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PAR VALUE: The stated, or face, value of a legal claim or financial asset. For debt securities, such as corporate bonds or U. S. Treasury securities, this is amount to be repaid at the time of maturity. For equity securities, that is, corporate stocks, this is the initial value set up at the time it is issued. Par value, also called face value, is not necessarily, and often is not, equal to the current market price of the asset. A $10,000 U.S. Treasury note, for example, has a par value of $10,000, but might have a current market price of $9,950. The difference between par value and current price contributes to the yield or return on such assets. An asset is selling at a discount if the current price is less than the par value and is selling at a premium if the current price is more than the par value.

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AVERAGE REVENUE AND MARGINAL REVENUE

A mathematical connection between average revenue and marginal revenue stating that the change in the average revenue depends on a comparison between average revenue and marginal revenue. For perfect competition, with no market control, marginal revenue is equal to average revenue, and average revenue does not change. For monopoly and other firms with market control, marginal revenue is less than average revenue, and average revenue falls.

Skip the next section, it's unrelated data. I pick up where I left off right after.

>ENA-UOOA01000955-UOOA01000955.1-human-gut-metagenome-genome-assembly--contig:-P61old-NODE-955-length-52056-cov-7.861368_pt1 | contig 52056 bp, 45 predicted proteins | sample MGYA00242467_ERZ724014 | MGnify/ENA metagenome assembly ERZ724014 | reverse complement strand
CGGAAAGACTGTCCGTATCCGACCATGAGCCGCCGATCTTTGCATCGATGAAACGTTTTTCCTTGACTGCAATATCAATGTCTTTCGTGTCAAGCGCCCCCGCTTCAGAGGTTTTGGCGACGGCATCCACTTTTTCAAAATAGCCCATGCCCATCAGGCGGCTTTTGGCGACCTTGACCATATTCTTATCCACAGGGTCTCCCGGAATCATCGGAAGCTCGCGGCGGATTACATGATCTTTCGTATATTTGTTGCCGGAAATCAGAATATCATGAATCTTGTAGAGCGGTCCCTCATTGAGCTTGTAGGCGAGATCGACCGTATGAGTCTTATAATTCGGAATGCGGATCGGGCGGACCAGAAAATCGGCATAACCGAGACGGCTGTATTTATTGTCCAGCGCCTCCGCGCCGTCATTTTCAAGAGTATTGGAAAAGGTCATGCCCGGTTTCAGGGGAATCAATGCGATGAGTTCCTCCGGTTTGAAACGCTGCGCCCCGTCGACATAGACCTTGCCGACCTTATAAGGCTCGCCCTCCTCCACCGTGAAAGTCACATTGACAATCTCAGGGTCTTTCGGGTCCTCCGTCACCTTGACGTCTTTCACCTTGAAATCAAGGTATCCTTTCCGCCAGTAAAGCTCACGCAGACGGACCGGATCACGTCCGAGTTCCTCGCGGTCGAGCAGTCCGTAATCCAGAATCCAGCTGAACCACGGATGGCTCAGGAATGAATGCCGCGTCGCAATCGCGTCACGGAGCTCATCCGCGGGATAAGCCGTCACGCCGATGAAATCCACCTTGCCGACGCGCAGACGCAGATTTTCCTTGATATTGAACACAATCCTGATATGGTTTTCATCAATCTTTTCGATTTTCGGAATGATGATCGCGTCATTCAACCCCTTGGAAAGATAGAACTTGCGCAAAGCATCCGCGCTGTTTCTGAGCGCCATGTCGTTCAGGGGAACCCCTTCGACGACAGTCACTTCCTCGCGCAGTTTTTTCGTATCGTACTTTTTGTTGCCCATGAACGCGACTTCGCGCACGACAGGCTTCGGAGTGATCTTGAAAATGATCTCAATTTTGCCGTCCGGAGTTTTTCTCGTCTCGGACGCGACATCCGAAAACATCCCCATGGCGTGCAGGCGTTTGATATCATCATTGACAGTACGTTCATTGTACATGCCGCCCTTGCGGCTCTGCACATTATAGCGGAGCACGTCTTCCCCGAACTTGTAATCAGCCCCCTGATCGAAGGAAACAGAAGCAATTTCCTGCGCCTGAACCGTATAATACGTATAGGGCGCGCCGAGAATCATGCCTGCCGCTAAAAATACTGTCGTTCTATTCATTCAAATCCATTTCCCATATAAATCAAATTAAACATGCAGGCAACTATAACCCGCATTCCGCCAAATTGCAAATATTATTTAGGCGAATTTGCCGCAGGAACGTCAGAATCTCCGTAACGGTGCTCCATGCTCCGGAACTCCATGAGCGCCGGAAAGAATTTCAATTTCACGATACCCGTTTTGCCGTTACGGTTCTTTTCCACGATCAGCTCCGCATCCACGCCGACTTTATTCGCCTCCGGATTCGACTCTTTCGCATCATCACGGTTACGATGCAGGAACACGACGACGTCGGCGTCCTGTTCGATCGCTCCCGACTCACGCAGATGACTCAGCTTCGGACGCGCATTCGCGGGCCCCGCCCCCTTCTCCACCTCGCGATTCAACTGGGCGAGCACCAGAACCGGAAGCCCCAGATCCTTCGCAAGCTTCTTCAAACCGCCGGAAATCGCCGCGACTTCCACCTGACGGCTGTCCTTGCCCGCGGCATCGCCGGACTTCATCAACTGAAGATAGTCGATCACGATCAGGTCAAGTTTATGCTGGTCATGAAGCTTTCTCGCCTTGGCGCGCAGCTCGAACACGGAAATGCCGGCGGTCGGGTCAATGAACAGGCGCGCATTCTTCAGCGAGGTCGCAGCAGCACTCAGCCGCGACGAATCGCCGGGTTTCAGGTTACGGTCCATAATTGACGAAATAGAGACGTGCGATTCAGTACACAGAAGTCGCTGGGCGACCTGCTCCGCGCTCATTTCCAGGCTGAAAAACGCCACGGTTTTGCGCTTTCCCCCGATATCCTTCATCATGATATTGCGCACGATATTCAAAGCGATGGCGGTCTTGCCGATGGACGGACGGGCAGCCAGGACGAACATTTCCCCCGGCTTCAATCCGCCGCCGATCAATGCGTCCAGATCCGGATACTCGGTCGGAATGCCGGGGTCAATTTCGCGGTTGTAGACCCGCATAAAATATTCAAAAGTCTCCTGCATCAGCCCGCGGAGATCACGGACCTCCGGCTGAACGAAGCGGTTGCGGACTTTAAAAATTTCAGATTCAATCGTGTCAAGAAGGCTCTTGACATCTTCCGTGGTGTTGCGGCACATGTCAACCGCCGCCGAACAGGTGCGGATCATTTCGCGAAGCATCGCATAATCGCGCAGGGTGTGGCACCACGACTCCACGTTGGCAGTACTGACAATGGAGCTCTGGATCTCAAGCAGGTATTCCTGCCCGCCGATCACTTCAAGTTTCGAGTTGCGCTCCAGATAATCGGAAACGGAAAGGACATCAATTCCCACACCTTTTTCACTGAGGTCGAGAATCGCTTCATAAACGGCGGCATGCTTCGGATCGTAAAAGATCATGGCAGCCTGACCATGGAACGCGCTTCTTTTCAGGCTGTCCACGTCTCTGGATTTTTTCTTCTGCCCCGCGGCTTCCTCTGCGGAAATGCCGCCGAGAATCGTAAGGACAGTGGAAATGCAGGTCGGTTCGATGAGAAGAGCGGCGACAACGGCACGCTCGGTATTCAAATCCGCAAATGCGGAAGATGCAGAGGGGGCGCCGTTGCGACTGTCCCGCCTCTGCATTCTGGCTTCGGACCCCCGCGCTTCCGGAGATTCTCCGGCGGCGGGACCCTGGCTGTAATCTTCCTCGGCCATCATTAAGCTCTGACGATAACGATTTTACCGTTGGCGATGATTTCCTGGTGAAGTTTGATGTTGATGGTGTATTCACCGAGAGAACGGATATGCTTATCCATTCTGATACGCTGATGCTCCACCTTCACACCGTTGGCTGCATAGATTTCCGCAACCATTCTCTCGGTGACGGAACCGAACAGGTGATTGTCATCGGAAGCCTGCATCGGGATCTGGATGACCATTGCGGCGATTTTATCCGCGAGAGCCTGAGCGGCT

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Today, you are likely to spend a great deal of time visiting every yard sale in a 30-mile radius seeking to buy either a printer that works with your stockpile of ink cartridges or income tax software. Be on the lookout for slow moving vehicles with darkened windows.
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Helping spur the U.S. industrial revolution, Thomas Edison patented nearly 1300 inventions, 300 of which came out of his Menlo Park "invention factory" during a four-year period.
"I do not believe in a fate that will fall on us no matter what we do. I do believe in a fate that will fall on us if we do nothing. "

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